Studying Gila Development
Gila cells are more or less an unknown quantity in the nervous system. In humans and other mammals, in insects, in brds; in practically all lifeforms with a brain, gila cells exist, in the central nervous system and the periphery, binding the neurons together.
For some time it was thought that this was all they did: supported and bound the development of neurons. They are everywhere in the brain, but we know very little about them.
Attempts to study these cells have been hampered somewhat: remove the gila, and neurons where they were, die out. Remove the neurons, and gila die out. There is obviously a sort of symbiotic relationship there, but no-one knows that it is, as there has never been any opportunity to study either cell type without the other, and we are still many, many decades from being able to perfectly simulate an entire cell in all its functions, to understand in that way, without knowing it first.
The result is a massive gap in our understanding of the basic operation of both the brain and the central nervous system. It is a gap that has to be closed if we are ever to truly master the workings of the aforementioned.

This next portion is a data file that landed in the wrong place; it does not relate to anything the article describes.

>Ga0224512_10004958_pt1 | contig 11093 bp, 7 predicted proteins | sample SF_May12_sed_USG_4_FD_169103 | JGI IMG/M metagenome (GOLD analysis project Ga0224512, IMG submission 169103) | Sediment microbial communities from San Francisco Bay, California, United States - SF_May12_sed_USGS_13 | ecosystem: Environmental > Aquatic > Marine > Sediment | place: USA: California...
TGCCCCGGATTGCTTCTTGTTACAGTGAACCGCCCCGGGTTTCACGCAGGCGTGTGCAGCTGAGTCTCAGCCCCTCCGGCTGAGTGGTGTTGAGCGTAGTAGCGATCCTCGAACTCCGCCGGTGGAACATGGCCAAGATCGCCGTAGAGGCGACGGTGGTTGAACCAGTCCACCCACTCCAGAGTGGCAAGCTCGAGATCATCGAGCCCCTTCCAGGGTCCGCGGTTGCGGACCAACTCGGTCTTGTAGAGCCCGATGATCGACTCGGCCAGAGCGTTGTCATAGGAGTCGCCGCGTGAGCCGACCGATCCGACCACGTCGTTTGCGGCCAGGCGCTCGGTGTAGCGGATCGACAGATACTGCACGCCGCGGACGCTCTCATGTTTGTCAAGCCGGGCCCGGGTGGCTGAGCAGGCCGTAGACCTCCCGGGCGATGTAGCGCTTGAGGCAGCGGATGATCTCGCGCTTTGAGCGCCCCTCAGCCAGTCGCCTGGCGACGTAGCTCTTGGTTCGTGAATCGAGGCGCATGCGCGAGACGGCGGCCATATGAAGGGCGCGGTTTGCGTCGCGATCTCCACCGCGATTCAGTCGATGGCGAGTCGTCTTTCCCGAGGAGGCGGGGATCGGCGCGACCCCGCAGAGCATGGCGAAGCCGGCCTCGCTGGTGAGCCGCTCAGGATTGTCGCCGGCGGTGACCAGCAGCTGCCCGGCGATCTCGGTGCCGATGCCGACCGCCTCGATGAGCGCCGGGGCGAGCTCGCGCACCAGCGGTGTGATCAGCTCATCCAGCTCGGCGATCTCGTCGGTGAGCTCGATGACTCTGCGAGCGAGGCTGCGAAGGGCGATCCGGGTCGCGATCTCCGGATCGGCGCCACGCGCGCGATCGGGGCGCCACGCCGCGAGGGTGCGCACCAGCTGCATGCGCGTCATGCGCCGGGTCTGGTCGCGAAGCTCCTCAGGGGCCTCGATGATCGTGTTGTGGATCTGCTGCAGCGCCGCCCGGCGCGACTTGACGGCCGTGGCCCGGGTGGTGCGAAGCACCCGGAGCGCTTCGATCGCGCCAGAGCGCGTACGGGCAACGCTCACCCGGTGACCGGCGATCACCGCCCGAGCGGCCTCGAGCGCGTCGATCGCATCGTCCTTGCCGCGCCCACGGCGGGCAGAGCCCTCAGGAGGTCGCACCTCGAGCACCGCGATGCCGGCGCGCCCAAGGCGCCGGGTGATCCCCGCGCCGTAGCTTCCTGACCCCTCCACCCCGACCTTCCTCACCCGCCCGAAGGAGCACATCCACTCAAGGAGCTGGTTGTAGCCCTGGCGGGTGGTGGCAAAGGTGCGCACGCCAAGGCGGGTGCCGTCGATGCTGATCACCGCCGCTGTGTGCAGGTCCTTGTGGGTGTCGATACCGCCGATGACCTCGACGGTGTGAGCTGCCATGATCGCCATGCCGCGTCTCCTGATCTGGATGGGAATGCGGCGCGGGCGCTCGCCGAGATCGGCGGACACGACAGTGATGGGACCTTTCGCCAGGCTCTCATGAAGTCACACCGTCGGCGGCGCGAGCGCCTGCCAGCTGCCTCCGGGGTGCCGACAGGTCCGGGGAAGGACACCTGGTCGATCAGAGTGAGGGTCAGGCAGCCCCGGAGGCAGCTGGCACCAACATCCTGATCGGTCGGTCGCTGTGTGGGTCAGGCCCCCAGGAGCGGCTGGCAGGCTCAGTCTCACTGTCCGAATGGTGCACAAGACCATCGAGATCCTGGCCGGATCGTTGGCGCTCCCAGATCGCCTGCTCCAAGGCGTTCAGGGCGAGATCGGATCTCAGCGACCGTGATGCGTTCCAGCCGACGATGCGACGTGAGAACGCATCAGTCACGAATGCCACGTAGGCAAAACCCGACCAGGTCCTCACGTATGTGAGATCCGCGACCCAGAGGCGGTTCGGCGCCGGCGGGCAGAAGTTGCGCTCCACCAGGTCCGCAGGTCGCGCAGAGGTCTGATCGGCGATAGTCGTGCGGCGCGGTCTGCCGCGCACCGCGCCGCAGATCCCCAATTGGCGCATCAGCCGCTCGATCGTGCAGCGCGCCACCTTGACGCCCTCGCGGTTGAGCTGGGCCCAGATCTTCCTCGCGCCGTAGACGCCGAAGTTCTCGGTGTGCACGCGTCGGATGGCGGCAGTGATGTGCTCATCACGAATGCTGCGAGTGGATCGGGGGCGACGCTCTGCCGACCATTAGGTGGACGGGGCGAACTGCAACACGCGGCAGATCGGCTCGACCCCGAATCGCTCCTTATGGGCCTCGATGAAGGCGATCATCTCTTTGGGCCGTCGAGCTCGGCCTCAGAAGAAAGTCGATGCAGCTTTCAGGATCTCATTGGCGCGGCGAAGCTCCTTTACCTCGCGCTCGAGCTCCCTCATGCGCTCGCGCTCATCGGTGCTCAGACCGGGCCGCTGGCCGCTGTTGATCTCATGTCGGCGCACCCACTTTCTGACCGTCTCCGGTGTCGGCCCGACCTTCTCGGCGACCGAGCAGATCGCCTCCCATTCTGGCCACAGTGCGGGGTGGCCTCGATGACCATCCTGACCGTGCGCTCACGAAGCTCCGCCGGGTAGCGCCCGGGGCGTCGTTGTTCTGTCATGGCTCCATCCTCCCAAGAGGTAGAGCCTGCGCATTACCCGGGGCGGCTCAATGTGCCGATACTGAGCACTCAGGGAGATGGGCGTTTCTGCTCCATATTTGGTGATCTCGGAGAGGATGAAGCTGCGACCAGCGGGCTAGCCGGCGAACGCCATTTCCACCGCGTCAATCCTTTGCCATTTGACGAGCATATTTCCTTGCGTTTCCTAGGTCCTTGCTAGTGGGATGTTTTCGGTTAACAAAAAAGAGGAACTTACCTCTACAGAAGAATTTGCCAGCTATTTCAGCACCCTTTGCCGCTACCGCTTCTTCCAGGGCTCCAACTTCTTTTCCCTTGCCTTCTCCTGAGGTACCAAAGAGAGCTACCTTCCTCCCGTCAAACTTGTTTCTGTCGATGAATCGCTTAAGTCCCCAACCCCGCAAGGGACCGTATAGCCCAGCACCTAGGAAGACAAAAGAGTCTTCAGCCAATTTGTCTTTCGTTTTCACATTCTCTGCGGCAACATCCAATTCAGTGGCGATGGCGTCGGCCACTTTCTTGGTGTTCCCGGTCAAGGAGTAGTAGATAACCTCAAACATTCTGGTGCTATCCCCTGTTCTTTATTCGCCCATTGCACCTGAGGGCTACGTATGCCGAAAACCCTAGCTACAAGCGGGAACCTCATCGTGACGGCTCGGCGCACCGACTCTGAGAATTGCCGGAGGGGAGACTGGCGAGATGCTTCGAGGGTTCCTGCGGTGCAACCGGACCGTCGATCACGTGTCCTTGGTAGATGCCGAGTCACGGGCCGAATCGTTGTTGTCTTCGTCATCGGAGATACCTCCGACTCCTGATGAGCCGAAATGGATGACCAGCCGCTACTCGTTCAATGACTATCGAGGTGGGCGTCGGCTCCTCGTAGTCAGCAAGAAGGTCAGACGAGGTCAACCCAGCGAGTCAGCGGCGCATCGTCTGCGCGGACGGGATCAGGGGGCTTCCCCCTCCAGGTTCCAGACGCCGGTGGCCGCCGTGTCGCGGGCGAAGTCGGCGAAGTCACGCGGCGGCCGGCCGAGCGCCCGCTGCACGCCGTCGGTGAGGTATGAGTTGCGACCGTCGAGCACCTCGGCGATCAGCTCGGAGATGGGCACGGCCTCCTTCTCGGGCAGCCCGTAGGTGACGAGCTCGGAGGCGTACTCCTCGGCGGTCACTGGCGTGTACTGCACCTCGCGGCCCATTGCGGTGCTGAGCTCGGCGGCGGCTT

A small breakthrough has now been made, which whilst it does not aid our knowledge of gila, allows for the first time, their study. An animal species has been found: A simple worm, in which if the gila are killed, the neurons survive. The worm Caenorhabditis elegans offers our first real glimpse into thefunction of a gila cell.
In C elegans, when the gila cells are removed via laser scalpel, the neurons around them continue to function. However, over time, the neurons slowly deform into unrecognisable shapes, and abnormal functions.
By studying these neurons, and the changes they undergo, for the first time, it allows the study of gila cells indirectly, back-tracking and reverse engineering their functions, based on the effects on their partner cells when gila are not present. That much, we can simulate.